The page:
While some researchers have portrayed ICT as a tool which is positively impacting on teaching and learning, others have argued that the domestication process of the technology in schools is problematic. Jung (2005) argued that ICT has provided new ways to teaching and learning processes, but it has simultaneously "placed more demands on teachers to learn how to use these new technologies in their teaching". Waller (2007) concurs and argues that while there has been an increase in "provision of educational ICT over the last ten years, at the same time there has been a pressure on educators to make corporate business needs the primary goals of the school system". Educators are expected to promote 'e-learning', develop 'e-confidence' and organise 'Managed Learning Environments' (Waller, 2007 citing Becta 2004). The integration of ICTs and in curriculum delivery is not a straight forward issue for many educators. This is because many serving teachers did not experience ICT immersed curriculum in their professional preparations (Jegede, 2009).
1.1.2 Factors impacting on Research Direction
Some of the reasons restricting the use of technology in schools (Blumenfield et al. 2003; OECD, 2004) are teacher capability, school culture, technology infrastructure and organisational constraints. In effect many causes operate together and a better way to infuse technology into the learning process may be found in understanding the multi dimensional possibilities of the technologies and utilising a range of technologies through a learner centred environment (Trinidad, 2003). For this strategy to be successful, school leaderships need to be proactive to implement technology effectively through a learning environment. School leaders should have a clear understanding of integrating technology through learning and proactivel intervene to ensure a successful and sustainable implementation (Schiller, 2002). Rios & Neergaard (1995) state the need for coupling the introduction of new technology to organisational development and corporate strategy. An integral approach is required considering all contributing factors.
At the core of a school's operation is the learning environment provided for its students with their different abilities and learning styles. Catering for and to the many dimensions of learning involves multiple conceptual, procedural, societal an technical variables (Jones, 1997). Yet there has been a trend to comprehend technology in the singular and for education systems and schools to provide one technology solution for learning. As Ehrmann (2000) intimates, schools have been promised a new and improved vision only to experience the next version in disappointment. The practice of teachers and school executives to focus on technology as a single entity has affected school technology planning and influenced teacher understanding about the use of technology for the learning curriculum. It is the intent of this study to supplement existing evidence about teacher skill, application and perception levels of computing technology as well as providing some insight to the decisions of school leaderships affecting schools strategic technology direction. Teachers' computer technology perception and practice are compared with students' perception and practice and analysed to determine differences between the practices. This study is founded on the premise that technology is more than a singular concept. The word technology is in itself amorphous describing a large collection of hardware and software. Using the term 'hardware' one could be alluding to a DVD drive, LCD screens or the storage space in a hard drive. Equally with 'software', it could range from word processing to multi media applications. More important is the selection of the appropriate technology for the learning situation rather than labeling technology as computers and simply allowing students to work in a computer laboratory. Malouf (2000) emphasizes the necessity of selecting the correct tool because of the potential benefits in productivity and creativity. In order to affect and effect learning, Lamb (2002) suggests that the multimedia learning environment should be founded on selection, utilisation, management and evaluation. The implementation of such an environment was illustrated in a case study at Bendigo Senior Secondary College (Toomey, Elkin-Smyth & Nicolson, 2000).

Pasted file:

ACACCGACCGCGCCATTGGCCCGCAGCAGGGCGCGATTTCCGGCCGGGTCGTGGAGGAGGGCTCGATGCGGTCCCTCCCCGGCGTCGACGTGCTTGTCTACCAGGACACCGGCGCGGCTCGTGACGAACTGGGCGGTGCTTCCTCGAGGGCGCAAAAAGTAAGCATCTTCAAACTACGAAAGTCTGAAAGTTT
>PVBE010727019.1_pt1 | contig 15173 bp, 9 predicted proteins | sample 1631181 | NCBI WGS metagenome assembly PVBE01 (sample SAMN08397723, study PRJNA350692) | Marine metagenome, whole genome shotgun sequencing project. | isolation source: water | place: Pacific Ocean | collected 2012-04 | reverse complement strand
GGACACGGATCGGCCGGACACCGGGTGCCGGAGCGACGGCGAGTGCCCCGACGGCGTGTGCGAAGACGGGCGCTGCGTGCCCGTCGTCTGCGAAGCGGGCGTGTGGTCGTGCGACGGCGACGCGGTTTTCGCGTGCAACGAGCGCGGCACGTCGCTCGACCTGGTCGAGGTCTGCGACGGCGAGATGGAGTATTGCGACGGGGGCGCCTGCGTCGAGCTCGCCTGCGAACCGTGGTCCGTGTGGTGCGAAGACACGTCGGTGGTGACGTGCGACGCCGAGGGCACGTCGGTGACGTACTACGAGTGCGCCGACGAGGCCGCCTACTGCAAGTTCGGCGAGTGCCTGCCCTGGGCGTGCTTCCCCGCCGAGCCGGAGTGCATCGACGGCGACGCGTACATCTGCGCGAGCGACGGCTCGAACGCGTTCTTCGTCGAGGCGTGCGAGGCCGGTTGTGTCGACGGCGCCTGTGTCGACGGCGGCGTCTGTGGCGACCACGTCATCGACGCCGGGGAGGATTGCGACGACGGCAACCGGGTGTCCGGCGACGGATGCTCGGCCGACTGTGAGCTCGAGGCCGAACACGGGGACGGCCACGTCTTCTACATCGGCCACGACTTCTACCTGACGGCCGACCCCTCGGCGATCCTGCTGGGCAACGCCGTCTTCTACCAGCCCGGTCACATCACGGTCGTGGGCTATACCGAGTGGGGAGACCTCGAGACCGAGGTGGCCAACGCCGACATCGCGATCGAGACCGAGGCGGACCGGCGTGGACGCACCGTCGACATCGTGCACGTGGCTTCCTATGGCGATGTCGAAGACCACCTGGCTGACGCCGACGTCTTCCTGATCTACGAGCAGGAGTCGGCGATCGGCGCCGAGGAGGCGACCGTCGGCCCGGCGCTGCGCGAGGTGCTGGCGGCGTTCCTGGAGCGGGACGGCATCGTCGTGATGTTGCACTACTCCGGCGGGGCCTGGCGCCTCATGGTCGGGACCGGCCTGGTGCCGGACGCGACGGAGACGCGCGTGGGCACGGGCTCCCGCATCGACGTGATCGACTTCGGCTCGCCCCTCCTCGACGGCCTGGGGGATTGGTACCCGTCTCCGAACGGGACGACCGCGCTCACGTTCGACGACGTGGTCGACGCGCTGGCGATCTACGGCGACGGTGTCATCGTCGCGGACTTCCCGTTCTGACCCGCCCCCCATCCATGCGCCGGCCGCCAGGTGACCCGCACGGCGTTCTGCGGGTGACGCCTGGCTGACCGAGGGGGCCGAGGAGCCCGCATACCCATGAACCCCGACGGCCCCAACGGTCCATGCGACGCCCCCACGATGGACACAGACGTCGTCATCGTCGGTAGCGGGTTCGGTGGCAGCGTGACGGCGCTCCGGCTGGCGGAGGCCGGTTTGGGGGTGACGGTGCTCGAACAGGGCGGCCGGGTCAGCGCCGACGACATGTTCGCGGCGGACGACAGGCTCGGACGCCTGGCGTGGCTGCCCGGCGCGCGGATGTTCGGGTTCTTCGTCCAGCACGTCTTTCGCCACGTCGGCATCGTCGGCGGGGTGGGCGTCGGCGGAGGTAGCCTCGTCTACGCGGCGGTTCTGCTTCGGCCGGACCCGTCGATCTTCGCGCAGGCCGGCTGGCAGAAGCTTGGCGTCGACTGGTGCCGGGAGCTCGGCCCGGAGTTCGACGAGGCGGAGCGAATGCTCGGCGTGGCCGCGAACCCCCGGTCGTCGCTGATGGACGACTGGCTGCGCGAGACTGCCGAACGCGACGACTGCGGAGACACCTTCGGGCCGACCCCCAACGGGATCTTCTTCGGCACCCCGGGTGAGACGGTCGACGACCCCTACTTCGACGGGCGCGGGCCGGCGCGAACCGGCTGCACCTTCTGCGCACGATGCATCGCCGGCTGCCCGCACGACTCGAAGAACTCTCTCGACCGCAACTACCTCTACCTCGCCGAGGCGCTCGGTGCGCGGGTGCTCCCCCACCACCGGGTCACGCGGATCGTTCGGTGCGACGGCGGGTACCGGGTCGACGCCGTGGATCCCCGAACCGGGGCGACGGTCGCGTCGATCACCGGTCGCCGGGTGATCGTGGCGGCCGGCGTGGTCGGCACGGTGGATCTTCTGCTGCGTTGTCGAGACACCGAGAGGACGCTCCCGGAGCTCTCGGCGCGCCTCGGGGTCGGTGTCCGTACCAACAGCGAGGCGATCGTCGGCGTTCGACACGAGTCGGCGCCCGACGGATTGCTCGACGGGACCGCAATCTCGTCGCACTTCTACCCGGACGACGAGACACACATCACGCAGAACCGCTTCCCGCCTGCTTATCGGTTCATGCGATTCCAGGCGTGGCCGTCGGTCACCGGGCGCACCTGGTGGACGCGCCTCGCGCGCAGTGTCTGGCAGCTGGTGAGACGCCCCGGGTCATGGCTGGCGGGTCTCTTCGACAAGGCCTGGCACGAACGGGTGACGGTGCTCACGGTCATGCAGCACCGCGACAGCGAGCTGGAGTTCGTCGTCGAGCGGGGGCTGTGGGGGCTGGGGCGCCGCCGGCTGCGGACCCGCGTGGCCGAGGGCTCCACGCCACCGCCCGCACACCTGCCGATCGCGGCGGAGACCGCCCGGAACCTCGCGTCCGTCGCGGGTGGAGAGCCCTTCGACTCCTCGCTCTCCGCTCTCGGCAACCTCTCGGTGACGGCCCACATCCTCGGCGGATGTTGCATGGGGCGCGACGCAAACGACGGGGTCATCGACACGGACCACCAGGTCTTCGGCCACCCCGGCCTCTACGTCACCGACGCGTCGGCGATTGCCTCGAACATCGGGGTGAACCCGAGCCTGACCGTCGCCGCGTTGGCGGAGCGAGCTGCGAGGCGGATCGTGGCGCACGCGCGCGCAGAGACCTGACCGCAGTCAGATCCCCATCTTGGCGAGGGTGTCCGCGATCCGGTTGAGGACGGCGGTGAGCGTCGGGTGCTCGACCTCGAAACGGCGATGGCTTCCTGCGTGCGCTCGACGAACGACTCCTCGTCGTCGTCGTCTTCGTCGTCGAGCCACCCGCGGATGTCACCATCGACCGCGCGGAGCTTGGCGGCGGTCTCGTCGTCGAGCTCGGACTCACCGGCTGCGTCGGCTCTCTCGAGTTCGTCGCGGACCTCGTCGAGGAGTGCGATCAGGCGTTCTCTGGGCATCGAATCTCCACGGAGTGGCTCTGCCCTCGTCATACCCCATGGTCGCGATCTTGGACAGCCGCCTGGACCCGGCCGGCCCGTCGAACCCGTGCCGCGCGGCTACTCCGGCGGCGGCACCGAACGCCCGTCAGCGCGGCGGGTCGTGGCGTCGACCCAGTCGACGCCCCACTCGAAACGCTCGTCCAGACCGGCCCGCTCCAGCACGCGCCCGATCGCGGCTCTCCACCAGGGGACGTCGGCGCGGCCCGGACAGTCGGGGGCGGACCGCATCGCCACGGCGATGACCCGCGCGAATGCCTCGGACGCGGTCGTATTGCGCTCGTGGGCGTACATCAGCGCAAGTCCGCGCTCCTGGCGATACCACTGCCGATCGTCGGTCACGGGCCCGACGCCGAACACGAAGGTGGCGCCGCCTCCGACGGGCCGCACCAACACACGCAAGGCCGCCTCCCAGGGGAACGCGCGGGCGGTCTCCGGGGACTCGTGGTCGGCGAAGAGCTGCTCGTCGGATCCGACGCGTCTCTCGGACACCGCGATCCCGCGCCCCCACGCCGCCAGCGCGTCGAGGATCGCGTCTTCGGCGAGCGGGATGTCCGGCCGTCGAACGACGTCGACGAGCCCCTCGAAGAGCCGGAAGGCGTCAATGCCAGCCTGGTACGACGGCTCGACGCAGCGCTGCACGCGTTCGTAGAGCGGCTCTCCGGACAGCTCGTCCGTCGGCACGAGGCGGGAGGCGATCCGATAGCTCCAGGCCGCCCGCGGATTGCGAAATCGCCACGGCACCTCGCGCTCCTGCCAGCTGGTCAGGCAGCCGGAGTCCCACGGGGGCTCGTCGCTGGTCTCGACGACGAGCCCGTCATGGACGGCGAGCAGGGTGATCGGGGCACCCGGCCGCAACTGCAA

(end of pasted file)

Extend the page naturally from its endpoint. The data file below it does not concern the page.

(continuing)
The study, part of an OECD/CERI ICT program conducting a review into ICT and the quality of learning, examined management change process and implementation of Information Communications Technology at the college for the period 1994 - 1999. The study found that ICT had been the stimulus and recurrent catalyst for change at the college. The school technology strategy, modified through a committee process including the leadership, changed their curriculum delivery to that of project-based learning. The strategy also encouraged the use of a broad range of ICT applications including multimedia. There was recognition about the potency of technology to affect learning and allow the learner to explore a learning environment. The adoption of a broader range of ICT strategies and applications into the curriculum has the potential to utilise students' capability in and access to technology to enable a wider combination of education solutions. The concept of student proficiency in a broad range of computer applications is wider than the skills competencies set by some education authorities such as the NSW Board of Studies (2001). These competencies are based on word processing, spreadsheet, database and presentation software. The Board of Studies has mapped the competencies to the most appropriate Key Learning Area, to assist teachers, and matched that mapping with a particular syllabus reference. These competencies set as benchmarks by this authority and others do not include the multimedia applications or some of the online applications argued by Lamb (2002) as engaging students in the learning process. The primary outcome for students should be proficiency in using ICT tools so they can create, develop and communicate information (DfES, 2004). It was noted by the English authority that using ICT created the opportunity of meeting student learning needs, characteristics and learning styles. Finally to effect change in schools' technology practice, there is a need to acknowledge widely that the physical boundaries of learning have changed. Distance education has provided signposts to the virtual learning environment (Wilson, 2001). The virtual environment can facilitate learning at any place and any time. It changes the culture of the classroom learning environment (Meredyth, Russell, Blackwood, Thomas & Wise, 1999) and challenges the notion of traditional school times. The online environment has the potential to promote a more flexible school structure to incorporate the individual needs of students and utilise teacher expertise to greater advantage.